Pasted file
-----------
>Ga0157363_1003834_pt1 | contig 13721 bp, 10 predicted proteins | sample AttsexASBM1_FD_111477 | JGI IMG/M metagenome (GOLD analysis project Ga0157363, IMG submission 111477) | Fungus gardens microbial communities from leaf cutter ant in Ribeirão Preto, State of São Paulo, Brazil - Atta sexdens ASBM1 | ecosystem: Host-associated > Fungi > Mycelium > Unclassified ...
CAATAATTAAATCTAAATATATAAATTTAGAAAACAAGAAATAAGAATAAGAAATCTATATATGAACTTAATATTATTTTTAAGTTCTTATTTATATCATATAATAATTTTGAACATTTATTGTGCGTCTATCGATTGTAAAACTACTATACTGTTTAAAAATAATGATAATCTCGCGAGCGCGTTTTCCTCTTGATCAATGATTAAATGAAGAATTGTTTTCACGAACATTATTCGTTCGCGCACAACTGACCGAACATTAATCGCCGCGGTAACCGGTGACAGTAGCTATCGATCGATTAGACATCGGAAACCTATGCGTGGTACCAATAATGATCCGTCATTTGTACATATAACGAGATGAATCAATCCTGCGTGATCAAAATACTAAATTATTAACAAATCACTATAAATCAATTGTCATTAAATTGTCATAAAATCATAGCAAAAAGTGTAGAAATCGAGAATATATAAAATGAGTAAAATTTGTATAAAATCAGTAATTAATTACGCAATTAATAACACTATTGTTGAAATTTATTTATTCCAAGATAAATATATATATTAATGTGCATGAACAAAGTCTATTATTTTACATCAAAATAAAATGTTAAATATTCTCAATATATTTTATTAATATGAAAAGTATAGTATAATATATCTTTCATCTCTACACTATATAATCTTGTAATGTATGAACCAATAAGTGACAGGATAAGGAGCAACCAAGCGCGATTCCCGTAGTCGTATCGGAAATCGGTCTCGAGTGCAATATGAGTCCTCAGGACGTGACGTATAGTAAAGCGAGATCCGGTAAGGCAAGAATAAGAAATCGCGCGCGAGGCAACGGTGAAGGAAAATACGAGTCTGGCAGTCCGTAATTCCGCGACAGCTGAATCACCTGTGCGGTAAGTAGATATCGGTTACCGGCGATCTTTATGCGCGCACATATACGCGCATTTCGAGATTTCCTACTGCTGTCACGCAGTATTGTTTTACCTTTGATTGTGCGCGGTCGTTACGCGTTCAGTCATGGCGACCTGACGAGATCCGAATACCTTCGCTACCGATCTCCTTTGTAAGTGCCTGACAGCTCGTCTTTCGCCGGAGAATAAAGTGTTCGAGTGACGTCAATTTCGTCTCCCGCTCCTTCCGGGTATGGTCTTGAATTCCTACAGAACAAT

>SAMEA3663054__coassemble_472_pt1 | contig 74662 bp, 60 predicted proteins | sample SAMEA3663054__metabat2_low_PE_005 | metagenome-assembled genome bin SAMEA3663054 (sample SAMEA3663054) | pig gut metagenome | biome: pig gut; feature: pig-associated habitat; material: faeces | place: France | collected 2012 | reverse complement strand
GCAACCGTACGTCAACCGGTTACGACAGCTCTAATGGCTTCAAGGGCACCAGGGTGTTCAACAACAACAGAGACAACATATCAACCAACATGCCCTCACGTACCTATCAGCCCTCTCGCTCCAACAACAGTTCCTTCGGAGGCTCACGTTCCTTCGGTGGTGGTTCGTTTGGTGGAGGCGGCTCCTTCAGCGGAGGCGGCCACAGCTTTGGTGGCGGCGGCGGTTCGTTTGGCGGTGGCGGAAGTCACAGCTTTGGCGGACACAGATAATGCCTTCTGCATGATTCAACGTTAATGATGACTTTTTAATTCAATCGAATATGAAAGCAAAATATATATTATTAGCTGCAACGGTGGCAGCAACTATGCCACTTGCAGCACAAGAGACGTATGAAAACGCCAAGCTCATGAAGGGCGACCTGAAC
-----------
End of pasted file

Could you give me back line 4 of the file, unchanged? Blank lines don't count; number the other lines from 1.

GCAACCGTACGTCAACCGGTTACGACAGCTCTAATGGCTTCAAGGGCACCAGGGTGTTCAACAACAACAGAGACAACATATCAACCAACATGCCCTCACGTACCTATCAGCCCTCTCGCTCCAACAACAGTTCCTTCGGAGGCTCACGTTCCTTCGGTGGTGGTTCGTTTGGTGGAGGCGGCTCCTTCAGCGGAGGCGGCCACAGCTTTGGTGGCGGCGGCGGTTCGTTTGGCGGTGGCGGAAGTCACAGCTTTGGCGGACACAGATAATGCCTTCTGCATGATTCAACGTTAATGATGACTTTTTAATTCAATCGAATATGAAAGCAAAATATATATTATTAGCTGCAACGGTGGCAGCAACTATGCCACTTGCAGCACAAGAGACGTATGAAAACGCCAAGCTCATGAAGGGCGACCTGAAC